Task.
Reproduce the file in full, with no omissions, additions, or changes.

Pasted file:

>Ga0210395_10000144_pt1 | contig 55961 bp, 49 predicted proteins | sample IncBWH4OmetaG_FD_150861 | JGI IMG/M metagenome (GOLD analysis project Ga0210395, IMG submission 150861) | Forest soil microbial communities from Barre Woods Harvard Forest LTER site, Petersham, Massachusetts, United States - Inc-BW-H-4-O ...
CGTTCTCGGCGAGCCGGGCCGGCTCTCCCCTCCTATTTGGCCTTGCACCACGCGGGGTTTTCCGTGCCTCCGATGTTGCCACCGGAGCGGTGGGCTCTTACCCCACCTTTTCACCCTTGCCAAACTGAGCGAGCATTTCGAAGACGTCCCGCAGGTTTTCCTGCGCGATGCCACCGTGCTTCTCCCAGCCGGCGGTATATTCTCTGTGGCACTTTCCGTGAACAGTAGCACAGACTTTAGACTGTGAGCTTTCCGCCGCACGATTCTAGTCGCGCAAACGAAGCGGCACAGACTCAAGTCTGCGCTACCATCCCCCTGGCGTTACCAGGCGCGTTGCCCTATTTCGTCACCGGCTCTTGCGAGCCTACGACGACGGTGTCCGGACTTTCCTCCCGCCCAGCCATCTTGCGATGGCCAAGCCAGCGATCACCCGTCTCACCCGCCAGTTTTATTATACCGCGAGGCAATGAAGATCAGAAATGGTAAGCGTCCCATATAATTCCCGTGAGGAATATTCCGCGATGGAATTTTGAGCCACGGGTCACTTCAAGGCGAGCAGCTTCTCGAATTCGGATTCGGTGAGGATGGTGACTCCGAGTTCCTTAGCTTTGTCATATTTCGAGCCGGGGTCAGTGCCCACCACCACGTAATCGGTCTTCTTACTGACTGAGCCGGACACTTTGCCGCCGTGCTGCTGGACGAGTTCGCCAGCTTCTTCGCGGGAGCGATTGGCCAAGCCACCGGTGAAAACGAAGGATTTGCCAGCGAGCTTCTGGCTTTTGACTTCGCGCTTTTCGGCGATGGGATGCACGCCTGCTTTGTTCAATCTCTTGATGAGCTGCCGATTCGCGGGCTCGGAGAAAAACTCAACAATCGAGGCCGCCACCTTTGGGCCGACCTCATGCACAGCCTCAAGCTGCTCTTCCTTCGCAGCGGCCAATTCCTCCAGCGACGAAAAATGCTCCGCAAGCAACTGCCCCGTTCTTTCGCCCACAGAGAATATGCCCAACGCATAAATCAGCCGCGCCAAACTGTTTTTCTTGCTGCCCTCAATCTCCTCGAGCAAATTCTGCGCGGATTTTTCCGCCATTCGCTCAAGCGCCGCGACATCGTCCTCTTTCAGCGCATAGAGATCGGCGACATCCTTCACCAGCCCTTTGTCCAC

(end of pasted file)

>Ga0210395_10000144_pt1 | contig 55961 bp, 49 predicted proteins | sample IncBWH4OmetaG_FD_150861 | JGI IMG/M metagenome (GOLD analysis project Ga0210395, IMG submission 150861) | Forest soil microbial communities from Barre Woods Harvard Forest LTER site, Petersham, Massachusetts, United States - Inc-BW-H-4-O ...
CGTTCTCGGCGAGCCGGGCCGGCTCTCCCCTCCTATTTGGCCTTGCACCACGCGGGGTTTTCCGTGCCTCCGATGTTGCCACCGGAGCGGTGGGCTCTTACCCCACCTTTTCACCCTTGCCAAACTGAGCGAGCATTTCGAAGACGTCCCGCAGGTTTTCCTGCGCGATGCCACCGTGCTTCTCCCAGCCGGCGGTATATTCTCTGTGGCACTTTCCGTGAACAGTAGCACAGACTTTAGACTGTGAGCTTTCCGCCGCACGATTCTAGTCGCGCAAACGAAGCGGCACAGACTCAAGTCTGCGCTACCATCCCCCTGGCGTTACCAGGCGCGTTGCCCTATTTCGTCACCGGCTCTTGCGAGCCTACGACGACGGTGTCCGGACTTTCCTCCCGCCCAGCCATCTTGCGATGGCCAAGCCAGCGATCACCCGTCTCACCCGCCAGTTTTATTATACCGCGAGGCAATGAAGATCAGAAATGGTAAGCGTCCCATATAATTCCCGTGAGGAATATTCCGCGATGGAATTTTGAGCCACGGGTCACTTCAAGGCGAGCAGCTTCTCGAATTCGGATTCGGTGAGGATGGTGACTCCGAGTTCCTTAGCTTTGTCATATTTCGAGCCGGGGTCAGTGCCCACCACCACGTAATCGGTCTTCTTACTGACTGAGCCGGACACTTTGCCGCCGTGCTGCTGGACGAGTTCGCCAGCTTCTTCGCGGGAGCGATTGGCCAAGCCACCGGTGAAAACGAAGGATTTGCCAGCGAGCTTCTGGCTTTTGACTTCGCGCTTTTCGGCGATGGGATGCACGCCTGCTTTGTTCAATCTCTTGATGAGCTGCCGATTCGCGGGCTCGGAGAAAAACTCAACAATCGAGGCCGCCACCTTTGGGCCGACCTCATGCACAGCCTCAAGCTGCTCTTCCTTCGCAGCGGCCAATTCCTCCAGCGACGAAAAATGCTCCGCAAGCAACTGCCCCGTTCTTTCGCCCACAGAGAATATGCCCAACGCATAAATCAGCCGCGCCAAACTGTTTTTCTTGCTGCCCTCAATCTCCTCGAGCAAATTCTGCGCGGATTTTTCCGCCATTCGCTCAAGCGCCGCGACATCGTCCTCTTTCAGCGCATAGAGATCGGCGACATCCTTCACCAGCCCTTTGTCCAC